The Security of Health Insurance Exchanges – “MARS-E”

Under the Patient Protection and Affordable Care Act (the “ACA”), health insurance marketplaces have been set up to facilitate the purchase of health insurance in each state. Individuals eligible for federal subsidies use these health insurance exchanges to shop for health insurance policies. In the process, they provide their sensitive, personal information to health plans through the exchange. Have you ever stopped to think what the state and federal health insurance exchanges are required to do to ensure the security of that information?

That’s where “MARS-E” comes into the picture. MARS-E is short for Minimum Acceptable Risk Standards for Exchanges. The ACA required the U.S. Department of Health and Human Services (HHS), in consultation with the Health Information Technology (HIT) Policy Committee and the HIT Standards Committee (the Committees), to develop interoperable and secure standards and protocols. These standards are collected into a Catalog[1]. The Catalog was created using the National Institute of Standards and Technology (NIST) Special Publication (SP) 800-53 control families and controls as a starting point.

Those familiar with the Federal Information Security Management Act (FISMA) and the challenges of compliance will recognize NIST SP 800-53. It is a high standard, a collection of best practices, and it is not for the faint of heart. To this base, HHS added the applicable federal requirements under HIPAA, HITECH, the Privacy Act, Tax Information Safeguarding Requirements, and a host of other state and federal regulations. MARS-E is the catalog which health insurance exchanges use to facilitate compliance with the myriad of security requirements.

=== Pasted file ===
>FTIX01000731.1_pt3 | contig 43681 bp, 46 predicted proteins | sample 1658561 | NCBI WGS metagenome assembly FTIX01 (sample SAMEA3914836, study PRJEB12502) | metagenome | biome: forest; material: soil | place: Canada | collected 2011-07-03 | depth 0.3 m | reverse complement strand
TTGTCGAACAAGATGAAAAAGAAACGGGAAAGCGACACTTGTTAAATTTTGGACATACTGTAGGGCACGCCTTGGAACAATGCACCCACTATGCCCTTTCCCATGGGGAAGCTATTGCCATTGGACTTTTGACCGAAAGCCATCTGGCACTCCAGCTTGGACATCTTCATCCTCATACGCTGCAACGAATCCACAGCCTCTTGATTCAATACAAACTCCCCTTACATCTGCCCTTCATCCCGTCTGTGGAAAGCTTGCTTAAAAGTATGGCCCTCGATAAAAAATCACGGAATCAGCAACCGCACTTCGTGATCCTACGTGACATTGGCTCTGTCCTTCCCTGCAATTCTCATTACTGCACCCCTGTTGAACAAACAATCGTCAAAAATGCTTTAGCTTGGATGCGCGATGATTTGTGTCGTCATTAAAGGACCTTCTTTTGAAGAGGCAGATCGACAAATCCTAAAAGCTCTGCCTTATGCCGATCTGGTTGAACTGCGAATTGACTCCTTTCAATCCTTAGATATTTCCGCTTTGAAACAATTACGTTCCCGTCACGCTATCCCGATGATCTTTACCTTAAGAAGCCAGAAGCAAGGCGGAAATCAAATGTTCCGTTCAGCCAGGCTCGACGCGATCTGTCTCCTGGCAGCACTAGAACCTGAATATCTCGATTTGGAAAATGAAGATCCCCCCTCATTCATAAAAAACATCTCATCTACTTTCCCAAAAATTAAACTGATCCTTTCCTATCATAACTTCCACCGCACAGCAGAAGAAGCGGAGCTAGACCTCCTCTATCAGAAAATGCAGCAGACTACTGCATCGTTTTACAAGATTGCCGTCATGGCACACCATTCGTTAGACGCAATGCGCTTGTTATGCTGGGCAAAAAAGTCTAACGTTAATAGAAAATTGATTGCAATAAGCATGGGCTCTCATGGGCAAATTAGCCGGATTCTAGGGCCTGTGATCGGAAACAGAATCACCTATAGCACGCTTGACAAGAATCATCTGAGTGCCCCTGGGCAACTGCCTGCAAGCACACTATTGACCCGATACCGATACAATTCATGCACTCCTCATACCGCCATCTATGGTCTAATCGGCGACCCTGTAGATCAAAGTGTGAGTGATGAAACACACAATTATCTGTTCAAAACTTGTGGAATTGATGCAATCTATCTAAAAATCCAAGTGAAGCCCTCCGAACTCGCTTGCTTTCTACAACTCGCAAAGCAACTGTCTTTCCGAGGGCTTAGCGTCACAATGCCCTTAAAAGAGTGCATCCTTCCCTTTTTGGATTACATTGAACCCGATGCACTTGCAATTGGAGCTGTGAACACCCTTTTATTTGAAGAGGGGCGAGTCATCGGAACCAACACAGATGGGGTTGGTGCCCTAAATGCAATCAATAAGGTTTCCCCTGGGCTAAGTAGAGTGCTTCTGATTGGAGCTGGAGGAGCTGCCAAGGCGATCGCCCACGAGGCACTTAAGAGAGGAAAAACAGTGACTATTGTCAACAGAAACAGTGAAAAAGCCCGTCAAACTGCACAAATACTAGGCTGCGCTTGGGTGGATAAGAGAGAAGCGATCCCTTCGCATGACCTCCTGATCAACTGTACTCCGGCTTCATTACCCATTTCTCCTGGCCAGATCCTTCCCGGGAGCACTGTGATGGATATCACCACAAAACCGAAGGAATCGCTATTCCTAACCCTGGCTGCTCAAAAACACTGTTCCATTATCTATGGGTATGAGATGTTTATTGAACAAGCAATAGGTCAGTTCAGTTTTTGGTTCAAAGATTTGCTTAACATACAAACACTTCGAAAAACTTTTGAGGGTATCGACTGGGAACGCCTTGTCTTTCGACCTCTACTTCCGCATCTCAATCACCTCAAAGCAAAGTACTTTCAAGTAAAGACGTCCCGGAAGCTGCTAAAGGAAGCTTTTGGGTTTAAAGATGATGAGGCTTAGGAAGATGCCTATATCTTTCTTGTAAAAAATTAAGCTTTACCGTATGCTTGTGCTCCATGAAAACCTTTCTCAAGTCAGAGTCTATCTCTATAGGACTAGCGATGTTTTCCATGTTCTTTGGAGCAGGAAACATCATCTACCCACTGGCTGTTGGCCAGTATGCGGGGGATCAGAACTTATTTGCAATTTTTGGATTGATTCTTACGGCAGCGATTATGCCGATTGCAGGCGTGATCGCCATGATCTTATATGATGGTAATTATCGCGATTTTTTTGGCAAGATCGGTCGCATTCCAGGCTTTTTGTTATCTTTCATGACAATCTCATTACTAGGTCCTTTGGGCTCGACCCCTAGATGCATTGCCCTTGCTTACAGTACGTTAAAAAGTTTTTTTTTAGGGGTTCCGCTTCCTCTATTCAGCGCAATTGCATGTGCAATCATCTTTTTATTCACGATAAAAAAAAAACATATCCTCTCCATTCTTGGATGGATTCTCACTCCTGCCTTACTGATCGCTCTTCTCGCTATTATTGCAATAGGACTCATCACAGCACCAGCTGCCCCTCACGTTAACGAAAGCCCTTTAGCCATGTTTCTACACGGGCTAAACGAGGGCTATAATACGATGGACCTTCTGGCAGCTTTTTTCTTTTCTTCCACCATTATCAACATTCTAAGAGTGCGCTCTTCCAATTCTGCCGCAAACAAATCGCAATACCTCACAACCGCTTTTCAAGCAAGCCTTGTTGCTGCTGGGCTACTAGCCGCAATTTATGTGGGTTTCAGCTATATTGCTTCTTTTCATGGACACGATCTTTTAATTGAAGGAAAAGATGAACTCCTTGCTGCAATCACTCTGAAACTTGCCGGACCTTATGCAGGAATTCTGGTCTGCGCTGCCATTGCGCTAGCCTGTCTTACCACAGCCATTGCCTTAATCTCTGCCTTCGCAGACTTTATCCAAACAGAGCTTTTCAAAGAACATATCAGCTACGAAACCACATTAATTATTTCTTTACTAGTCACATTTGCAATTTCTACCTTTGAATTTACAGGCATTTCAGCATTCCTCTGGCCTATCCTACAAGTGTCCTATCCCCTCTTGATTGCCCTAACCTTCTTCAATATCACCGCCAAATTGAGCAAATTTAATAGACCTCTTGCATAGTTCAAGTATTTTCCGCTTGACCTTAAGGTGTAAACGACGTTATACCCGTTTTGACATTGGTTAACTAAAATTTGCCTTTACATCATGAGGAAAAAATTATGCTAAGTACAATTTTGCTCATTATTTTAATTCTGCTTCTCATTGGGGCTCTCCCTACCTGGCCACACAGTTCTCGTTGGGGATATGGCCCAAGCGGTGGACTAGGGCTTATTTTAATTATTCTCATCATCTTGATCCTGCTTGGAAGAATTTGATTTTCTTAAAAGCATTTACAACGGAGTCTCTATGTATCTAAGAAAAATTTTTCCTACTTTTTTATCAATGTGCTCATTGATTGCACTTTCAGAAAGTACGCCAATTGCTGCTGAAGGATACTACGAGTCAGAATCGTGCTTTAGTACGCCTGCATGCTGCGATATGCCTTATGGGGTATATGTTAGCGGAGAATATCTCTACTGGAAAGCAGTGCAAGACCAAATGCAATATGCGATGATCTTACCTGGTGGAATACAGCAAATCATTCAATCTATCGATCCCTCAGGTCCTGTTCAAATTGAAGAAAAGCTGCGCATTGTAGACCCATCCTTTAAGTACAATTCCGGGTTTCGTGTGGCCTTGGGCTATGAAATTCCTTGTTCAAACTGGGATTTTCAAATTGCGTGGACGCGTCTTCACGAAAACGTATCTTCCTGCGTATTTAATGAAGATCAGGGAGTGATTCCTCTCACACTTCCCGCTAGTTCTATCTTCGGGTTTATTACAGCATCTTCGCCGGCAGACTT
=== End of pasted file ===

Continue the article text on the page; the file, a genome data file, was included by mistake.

A health insurance exchange would be required to incorporate the security controls defined in the Catalog with other state-appropriate security and privacy requirements, and document the control implementation details. In order to operate, health insurance exchanges seek an “Authorization to Operate” from the Centers for Medicare & Medicaid Services (CMS). Prior to granting the ATO, CMS would then inspect the exchange’s compliance evidence for completeness. Such compliance evidence would include the following:

  • System Security Plan (SSP) (and all associated attachments)
  • SSP Workbook (and all associated attachments)
  • Information Security Risk Assessment (IS RA) (and all associated attachments)
  • Contingency Plan (CP) (and all associated attachments)
  • CP Test Plan
  • CP Test After Action Report
  • Security Control Assessment Plan (SCA Test Plan)
  • Security Control Assessment Report (SCA Report)
  • Plan of Action and Milestones (POA&M) Report
  • Privacy Impact Assessment (PIA) (signed by the CMS Privacy Officer)
  • Certification Cover Memo (hard copy, soft copy in CFACTS)
  • Security Certification Form (hard copy, soft copy in CFACTS)

The SSP alone is a significant documentation effort. For example, the SSP template for GSA FEDRAMP compliance, which is based on FISMA, is approximately 350 pages in length. It was written in accordance with National Institute of Standards and Technology (NIST) Special Publication (SP) 800-18, Revision 1, Guide for Developing Security Plans for Information Technology Systems.

In summary, MARS-E imposes FISMA, HIPAA, and a number of other requirements on health insurance exchanges and requires that the exchanges meet stringent security and documentation requirements.


[1] CMS Catalog of Minimum Acceptable Risk Controls for Exchanges – Exchange Reference Architecture Supplement, Version 1.0, August 1, 2012. Link: